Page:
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Osteosarcoma Treatment

Also called: pediatric osteosarcoma

Osteosarcoma is the most common type of bone cancer in children and teens. It usually starts in the wide ends of long bones. It can also start in the flat bones that support and protect vital organs (such as the pelvis and the skull).

Osteosarcoma usually appears in children and young adults after age 10. It is the third most common cancer in teens. It is rare in children under age 5.

Osteosarcoma occurs slightly more often in males than females. African-American children have a higher risk of developing osteosarcoma than Caucasian children. Long-term survivors of other cancers treated with radiation therapy sometimes develop osteosarcoma.

Find out more about osteosarcoma on the Together by St. Jude™ online resource.

Treatment of osteosarcoma

Osteosarcoma treatment includes surgery and chemotherapy. If the disease has not spread to other areas of the body, the long-term survival rate is 70–75%. If it has spread to the lungs or other bones at diagnosis, the long-term survival rate is about 30%.

Osteosarcoma clinical trials

St. Jude offers clinical trials and cancer research studies for children, teens, and young adults with osteosarcoma.

Learn more about clinical research at St. Jude.

ONITT: Study of Onivyde with Talazoparib or Temozolomide in Children and Young Adults with Recurrent/Refractory Solid Tumors and Ewing Sarcoma

Study goal:

The main goal of this study is to test new experimental drugs in hopes of finding a treatment that may work against tumors that have come back or that have not responded to standard therapy in children, adolescents and young adults.


12 months to 30 years old

3CAR: B7-H3-specific CAR T-cell Therapy for Children and Young Adults with Solid Tumors

Study goal:

The main purpose of 3CAR is to find out if this type of immunotherapy is safe for pediatric patients with solid tumors. We also want to learn if it is effective in fighting solid tumors.


Up to 21 years old

AOST2032: Cabozantinib with Chemotherapy for Osteosarcoma

Study goal:

Find the highest dose of cabozantinib that can be given safely along with MAP chemotherapy; compare the effects of cabozantinib along with MAP and surgery versus MAP and surgery alone to find out which is better.


Less than 40 years old

PEPN2011: Tegavivint Treatment for Solid Tumors, Lymphomas, and Desmoid Tumors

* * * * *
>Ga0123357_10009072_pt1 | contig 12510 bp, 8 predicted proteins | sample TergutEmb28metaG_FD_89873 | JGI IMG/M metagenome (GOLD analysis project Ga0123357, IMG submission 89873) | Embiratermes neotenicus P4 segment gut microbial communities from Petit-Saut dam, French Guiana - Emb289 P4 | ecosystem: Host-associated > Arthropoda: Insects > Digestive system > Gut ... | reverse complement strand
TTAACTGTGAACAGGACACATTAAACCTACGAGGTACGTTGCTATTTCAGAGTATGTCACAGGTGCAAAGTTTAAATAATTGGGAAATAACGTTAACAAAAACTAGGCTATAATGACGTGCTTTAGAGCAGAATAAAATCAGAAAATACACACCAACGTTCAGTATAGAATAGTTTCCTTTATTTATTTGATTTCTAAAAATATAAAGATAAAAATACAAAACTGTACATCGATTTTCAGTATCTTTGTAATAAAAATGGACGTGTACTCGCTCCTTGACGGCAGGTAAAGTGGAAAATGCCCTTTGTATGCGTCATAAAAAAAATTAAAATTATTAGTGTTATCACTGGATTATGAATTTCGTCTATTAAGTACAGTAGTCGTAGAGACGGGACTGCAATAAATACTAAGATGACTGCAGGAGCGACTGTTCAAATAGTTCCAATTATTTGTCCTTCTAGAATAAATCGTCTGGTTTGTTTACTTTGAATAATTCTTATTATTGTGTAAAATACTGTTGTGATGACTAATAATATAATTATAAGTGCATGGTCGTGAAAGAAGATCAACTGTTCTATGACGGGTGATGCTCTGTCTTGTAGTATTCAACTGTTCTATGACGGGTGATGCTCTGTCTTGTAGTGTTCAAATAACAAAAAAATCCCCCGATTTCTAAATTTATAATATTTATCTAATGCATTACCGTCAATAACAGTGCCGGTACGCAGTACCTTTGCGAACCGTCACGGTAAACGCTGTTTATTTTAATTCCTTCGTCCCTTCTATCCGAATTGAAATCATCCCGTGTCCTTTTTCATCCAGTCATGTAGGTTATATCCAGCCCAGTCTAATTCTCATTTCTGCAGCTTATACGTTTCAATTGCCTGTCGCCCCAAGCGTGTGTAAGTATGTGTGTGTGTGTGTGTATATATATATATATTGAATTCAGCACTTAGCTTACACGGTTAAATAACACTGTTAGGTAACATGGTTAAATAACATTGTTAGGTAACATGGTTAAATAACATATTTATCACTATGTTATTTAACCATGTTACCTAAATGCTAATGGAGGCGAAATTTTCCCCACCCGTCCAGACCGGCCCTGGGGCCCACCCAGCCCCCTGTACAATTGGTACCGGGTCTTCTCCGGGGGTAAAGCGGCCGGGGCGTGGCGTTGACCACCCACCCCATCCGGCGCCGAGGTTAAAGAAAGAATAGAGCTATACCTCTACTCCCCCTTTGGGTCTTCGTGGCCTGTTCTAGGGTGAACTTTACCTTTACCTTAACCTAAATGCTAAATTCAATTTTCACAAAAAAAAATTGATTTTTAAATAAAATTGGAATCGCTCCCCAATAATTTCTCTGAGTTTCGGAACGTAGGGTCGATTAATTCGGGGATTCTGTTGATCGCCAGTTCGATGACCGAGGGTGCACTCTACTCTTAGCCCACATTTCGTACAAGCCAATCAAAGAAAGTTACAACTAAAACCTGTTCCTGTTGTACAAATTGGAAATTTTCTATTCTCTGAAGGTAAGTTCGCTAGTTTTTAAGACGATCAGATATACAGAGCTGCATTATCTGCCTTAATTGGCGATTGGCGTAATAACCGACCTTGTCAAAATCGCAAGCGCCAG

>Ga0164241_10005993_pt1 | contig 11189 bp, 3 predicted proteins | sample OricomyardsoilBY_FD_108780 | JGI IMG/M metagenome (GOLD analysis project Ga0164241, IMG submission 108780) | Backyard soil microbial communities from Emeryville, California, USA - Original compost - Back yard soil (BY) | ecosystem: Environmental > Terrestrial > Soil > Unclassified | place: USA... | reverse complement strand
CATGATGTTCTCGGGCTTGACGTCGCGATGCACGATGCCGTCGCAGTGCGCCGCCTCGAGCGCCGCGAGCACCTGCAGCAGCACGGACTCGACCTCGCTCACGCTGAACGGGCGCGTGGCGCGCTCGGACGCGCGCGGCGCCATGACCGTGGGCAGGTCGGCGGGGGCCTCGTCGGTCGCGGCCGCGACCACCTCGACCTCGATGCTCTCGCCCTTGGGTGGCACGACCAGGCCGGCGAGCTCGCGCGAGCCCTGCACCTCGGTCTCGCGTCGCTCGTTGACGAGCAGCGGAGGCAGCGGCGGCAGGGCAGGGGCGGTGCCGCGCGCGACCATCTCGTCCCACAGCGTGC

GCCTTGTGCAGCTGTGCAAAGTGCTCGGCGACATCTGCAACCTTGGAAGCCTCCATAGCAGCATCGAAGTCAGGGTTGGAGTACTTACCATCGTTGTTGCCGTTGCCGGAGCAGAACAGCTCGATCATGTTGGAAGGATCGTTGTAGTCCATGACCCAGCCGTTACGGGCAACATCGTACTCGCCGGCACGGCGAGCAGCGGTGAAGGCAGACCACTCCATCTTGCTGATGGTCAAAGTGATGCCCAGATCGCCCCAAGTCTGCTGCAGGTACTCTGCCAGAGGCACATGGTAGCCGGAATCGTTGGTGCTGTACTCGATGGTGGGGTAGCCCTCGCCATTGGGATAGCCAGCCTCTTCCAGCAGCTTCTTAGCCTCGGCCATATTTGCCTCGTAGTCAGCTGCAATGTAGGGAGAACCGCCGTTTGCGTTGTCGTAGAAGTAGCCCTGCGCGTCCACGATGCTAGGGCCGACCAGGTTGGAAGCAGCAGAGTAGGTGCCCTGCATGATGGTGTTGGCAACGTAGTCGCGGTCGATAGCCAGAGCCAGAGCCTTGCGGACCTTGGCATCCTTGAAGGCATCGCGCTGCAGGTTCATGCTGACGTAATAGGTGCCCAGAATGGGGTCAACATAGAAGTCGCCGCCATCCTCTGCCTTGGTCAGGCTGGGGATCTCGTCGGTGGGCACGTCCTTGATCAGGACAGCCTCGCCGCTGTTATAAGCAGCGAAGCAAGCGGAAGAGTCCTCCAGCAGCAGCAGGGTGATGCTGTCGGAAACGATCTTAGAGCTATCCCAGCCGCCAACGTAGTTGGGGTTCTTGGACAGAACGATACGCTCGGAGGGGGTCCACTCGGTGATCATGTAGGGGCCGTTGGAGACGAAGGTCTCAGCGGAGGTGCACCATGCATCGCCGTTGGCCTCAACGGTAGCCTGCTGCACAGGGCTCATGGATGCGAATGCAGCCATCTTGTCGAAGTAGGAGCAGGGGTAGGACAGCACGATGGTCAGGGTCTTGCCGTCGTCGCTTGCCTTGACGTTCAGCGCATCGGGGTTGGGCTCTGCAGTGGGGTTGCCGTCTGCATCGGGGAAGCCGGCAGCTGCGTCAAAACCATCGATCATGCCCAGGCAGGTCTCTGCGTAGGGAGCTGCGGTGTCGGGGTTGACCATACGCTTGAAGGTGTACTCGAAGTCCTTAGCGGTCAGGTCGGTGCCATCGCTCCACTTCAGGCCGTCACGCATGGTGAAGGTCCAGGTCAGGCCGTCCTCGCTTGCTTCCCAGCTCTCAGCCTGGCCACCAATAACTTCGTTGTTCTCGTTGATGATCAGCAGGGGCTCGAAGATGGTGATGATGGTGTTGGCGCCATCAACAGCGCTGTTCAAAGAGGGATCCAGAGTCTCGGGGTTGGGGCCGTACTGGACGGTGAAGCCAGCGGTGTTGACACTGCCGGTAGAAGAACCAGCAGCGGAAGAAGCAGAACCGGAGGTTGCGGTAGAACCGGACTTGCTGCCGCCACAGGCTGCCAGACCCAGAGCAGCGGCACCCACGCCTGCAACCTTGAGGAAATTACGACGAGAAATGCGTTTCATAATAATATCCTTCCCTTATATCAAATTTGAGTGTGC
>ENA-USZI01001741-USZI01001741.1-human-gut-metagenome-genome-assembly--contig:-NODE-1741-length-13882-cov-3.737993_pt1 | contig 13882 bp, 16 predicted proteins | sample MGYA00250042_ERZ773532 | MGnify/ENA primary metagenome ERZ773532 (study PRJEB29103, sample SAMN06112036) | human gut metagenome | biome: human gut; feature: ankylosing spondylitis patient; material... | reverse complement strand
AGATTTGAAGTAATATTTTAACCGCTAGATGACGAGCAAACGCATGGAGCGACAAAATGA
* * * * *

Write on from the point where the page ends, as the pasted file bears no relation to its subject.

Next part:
Study goal:

The main purpose of this study is to find out how well the medicine tegavivint works to help children, teens, and young adults with certain recurrent or refractory solid tumors.


12 months to 30 years

PAINBDY1: Treating Pain in Children with Cancer: Pain Buddy

Study goal:

The main goal of this research study is to help us learn how to better treat pain and symptoms in children going through chemotherapy cancer treatment.


8 to 18 years old

PEPN2111: Phase 1/2 Trial of CBL0137 for Relapsed or Refractory Solid Tumors and Lymphoma

Study goal:

The main purpose of this study is to find the highest, safest dose of CBL0137 that can be given to children, teens and young adults with solid tumors or lymphoma.


12 months to 21 years old with diagnosis of relapsed or refractory solid tumor or lymphoma (including CNS tumors) or progressive or recurrent DIPG or other H3 K27M-mutant diffuse midline gliomas previously treated with radiation therapy; 12 months to 30 years old with diagnosis of relapsed or refractory osteosarcoma

Osteosarcoma care at St. Jude

St. Jude provides the highest quality of care for patients with osteosarcoma:

  • St. Jude has been a pioneer in limb-sparing surgeries. Our surgeons continue to explore new limb-sparing techniques. They are working to improve survival and help children live normal lives after treatment.
  • St. Jude offers a dedicated team of specialists to meet the needs of children with cancer, including:
  • Lab studies at St. Jude help scientists better understand the biology and behavior of osteosarcoma, both in tumor cell lines and in animal models (such as mice). These studies help scientists find risk factors. They also help scientists develop treatments.

More reasons to choose St. Jude for care include:

  • We are consistently ranked among the best childhood cancer centers in the nation by US News & World Report. 
  • At St. Jude, we have created an environment where children can be children and families can be together.  
  • We lead more clinical trials for childhood cancer than any other hospital in the U.S.  
  • St. Jude is the only National Cancer Institute–designated Comprehensive Cancer Center just for children. A Comprehensive Cancer Center meets rigorous standards for research that develops new and better approaches to prevent, diagnose, and treat cancer. 
  • The nurse-to-patient ratio at St. Jude is about 1:3 in hematology and oncology and 1:1 in the Intensive Care Unit. 
  • Patients may be able to get expert, compassionate care and treatment closer to their homes through the St. Jude Affiliate Program. 
A statue of children running and holding hands

Seeking treatment at St. Jude

Patients accepted to St. Jude must have a disease we treat and must be referred by a physician or other qualified medical professional. We accept most patients based on their ability to enroll in an open clinical trial.

How to seek treatment

Contact the Physician / Patient Referral Office

Call: 1-888-226-4343 (toll-free) or 901-595-4055 (local)  | Fax: 901-595-4011 | Email: | 24-hour pager: 1-800-349-4334


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